Built in 1929 and situated in the prestigious 16th arrondisement of Paris, this Olympic-sized swimming pool was THE place to be seen and had its fair share of glamour up until the 80’s. A place where the who’s who could dip their feet in one of two pools and cool off while watching fashion shows and theatrical performances. It was used for film shoots and it was here that Louis Réard, the automobile engineer turned fashion designer, unveiled the soon-to-be famous bikini in 1946. It is also after this Parisian icon that the hero of the 2001 novel “Life of Pi” was named.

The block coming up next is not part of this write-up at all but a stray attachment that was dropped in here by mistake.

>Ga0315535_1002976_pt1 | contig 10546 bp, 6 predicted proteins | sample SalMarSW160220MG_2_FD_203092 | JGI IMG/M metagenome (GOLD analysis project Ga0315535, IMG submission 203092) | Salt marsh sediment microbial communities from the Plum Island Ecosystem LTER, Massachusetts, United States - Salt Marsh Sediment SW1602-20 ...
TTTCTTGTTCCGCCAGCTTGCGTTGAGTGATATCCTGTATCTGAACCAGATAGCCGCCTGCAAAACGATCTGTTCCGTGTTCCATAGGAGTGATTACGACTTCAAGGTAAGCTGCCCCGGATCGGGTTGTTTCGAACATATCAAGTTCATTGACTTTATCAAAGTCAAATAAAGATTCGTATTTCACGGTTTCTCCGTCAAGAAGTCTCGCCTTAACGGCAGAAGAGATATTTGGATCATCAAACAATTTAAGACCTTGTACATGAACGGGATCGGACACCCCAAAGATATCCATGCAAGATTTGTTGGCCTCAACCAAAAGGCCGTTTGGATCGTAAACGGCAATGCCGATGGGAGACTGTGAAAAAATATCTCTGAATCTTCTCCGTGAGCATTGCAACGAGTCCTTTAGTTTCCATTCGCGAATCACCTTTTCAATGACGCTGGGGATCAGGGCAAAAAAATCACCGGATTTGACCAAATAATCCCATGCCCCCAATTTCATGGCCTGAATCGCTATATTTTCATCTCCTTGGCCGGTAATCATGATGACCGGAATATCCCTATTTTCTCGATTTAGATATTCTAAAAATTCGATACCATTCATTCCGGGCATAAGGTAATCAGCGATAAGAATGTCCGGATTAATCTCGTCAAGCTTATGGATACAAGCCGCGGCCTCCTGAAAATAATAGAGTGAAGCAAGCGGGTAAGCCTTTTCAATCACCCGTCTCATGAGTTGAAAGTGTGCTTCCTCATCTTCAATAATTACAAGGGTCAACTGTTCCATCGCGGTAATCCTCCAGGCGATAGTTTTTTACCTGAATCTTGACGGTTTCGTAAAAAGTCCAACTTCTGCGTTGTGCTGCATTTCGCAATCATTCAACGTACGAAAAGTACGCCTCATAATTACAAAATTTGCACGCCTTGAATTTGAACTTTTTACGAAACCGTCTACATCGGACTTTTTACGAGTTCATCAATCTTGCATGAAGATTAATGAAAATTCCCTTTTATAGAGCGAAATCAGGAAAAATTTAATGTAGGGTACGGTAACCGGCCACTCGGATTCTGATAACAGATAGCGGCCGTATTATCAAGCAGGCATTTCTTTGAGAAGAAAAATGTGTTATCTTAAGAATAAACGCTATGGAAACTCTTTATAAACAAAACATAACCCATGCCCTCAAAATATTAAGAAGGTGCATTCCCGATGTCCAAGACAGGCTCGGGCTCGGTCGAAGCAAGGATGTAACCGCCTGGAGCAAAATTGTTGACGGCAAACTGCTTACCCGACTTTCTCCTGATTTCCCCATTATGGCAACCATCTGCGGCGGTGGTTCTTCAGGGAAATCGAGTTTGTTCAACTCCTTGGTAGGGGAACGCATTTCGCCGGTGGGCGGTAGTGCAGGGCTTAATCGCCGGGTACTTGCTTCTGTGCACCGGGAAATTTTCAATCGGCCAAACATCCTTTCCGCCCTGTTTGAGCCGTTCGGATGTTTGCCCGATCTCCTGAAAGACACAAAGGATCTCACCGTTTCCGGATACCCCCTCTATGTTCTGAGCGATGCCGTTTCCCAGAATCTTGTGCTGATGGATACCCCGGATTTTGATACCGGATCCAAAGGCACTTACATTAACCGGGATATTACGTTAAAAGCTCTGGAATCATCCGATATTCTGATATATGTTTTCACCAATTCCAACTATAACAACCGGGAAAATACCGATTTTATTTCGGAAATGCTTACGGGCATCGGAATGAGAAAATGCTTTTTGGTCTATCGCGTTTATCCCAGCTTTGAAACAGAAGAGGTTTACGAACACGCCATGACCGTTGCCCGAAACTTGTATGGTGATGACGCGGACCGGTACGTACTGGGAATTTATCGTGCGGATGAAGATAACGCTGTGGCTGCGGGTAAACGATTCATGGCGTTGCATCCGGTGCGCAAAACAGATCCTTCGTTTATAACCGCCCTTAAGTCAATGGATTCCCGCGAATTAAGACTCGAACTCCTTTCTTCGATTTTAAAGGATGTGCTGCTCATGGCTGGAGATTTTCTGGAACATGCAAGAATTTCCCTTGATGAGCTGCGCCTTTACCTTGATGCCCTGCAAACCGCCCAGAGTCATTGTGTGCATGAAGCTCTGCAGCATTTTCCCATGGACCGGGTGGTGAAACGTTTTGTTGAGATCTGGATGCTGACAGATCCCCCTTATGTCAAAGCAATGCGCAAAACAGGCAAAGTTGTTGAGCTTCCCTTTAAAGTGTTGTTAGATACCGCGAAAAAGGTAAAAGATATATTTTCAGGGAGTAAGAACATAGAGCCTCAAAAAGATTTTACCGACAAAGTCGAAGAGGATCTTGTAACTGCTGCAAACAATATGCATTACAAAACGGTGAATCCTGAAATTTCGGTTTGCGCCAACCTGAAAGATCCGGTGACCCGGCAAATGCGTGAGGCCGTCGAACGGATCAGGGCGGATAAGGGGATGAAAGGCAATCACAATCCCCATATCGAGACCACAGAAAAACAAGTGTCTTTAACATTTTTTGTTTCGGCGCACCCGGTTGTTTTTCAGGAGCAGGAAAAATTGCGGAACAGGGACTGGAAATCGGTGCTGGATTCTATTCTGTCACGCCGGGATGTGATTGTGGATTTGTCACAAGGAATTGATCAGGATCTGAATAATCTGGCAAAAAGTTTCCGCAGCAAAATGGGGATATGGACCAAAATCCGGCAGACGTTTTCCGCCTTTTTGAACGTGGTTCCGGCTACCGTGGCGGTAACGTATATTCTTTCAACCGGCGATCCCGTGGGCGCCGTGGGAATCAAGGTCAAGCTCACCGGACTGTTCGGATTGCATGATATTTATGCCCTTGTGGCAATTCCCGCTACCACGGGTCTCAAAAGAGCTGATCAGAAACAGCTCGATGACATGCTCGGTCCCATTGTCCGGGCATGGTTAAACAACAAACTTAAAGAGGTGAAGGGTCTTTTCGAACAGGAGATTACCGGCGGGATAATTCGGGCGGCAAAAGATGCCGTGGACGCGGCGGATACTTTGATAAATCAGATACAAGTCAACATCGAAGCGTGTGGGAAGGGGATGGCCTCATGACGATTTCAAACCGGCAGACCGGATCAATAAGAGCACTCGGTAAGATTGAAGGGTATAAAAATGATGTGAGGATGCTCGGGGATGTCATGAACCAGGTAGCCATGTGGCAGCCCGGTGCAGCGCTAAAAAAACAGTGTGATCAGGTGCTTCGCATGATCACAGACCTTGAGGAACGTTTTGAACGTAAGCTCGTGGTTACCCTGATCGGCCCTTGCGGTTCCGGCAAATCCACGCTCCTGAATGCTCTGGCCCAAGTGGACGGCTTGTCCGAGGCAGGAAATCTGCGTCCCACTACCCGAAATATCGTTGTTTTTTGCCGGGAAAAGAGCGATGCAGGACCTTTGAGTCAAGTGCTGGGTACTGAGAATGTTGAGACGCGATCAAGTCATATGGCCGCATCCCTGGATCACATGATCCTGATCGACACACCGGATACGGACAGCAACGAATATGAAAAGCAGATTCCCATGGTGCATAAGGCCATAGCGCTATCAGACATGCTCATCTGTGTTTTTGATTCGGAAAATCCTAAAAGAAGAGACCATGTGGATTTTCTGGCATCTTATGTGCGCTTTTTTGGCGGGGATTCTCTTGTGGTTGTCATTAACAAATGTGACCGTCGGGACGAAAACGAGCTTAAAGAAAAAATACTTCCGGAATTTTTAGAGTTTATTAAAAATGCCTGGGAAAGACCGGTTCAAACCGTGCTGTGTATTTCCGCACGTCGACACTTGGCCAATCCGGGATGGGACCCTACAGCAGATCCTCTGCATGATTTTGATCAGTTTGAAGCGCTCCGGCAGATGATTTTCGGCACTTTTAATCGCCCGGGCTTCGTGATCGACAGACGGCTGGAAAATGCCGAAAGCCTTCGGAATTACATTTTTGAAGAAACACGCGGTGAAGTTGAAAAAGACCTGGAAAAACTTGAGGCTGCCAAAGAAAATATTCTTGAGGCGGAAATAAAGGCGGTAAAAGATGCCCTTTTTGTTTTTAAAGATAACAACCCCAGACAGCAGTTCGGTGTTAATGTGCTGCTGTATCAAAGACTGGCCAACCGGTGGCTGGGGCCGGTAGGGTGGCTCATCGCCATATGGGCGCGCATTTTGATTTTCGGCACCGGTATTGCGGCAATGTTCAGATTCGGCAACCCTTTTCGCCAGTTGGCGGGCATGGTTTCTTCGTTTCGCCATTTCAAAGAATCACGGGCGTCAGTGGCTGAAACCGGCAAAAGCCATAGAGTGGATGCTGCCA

Abandoned in 1989 this symbol of glamour became a dilapidated canvas for graffiti artists and was even the host of a rave in which 5 000 people attended. Now, in it’s new rebirth, the Piscine Molitor has been restored to much of it’s original splendor and now a 124-room MGallery hotel – excellent for a weekend stay-cation. Much of the original design, by Lucian Pollet, who’s vision was to create a ocean-liner like pool with port holes, deco stained glass and three level cabins surrounding the pool, has been kept. There is a club, restaurant, bar and Clarins Spa which is a must-visit. Spending at the Piscine Molitor transports you back to a slower life of art deco pleasure where you can hang by the pool in your robe with a G’nT in hand – I was almost expecting Leonardo Di Caprio to walk by!
Piscine Molitor, 13 rue Nungesser et Coli, 16th, Paris.
(This article was originally written for and published in Sawubona magazine)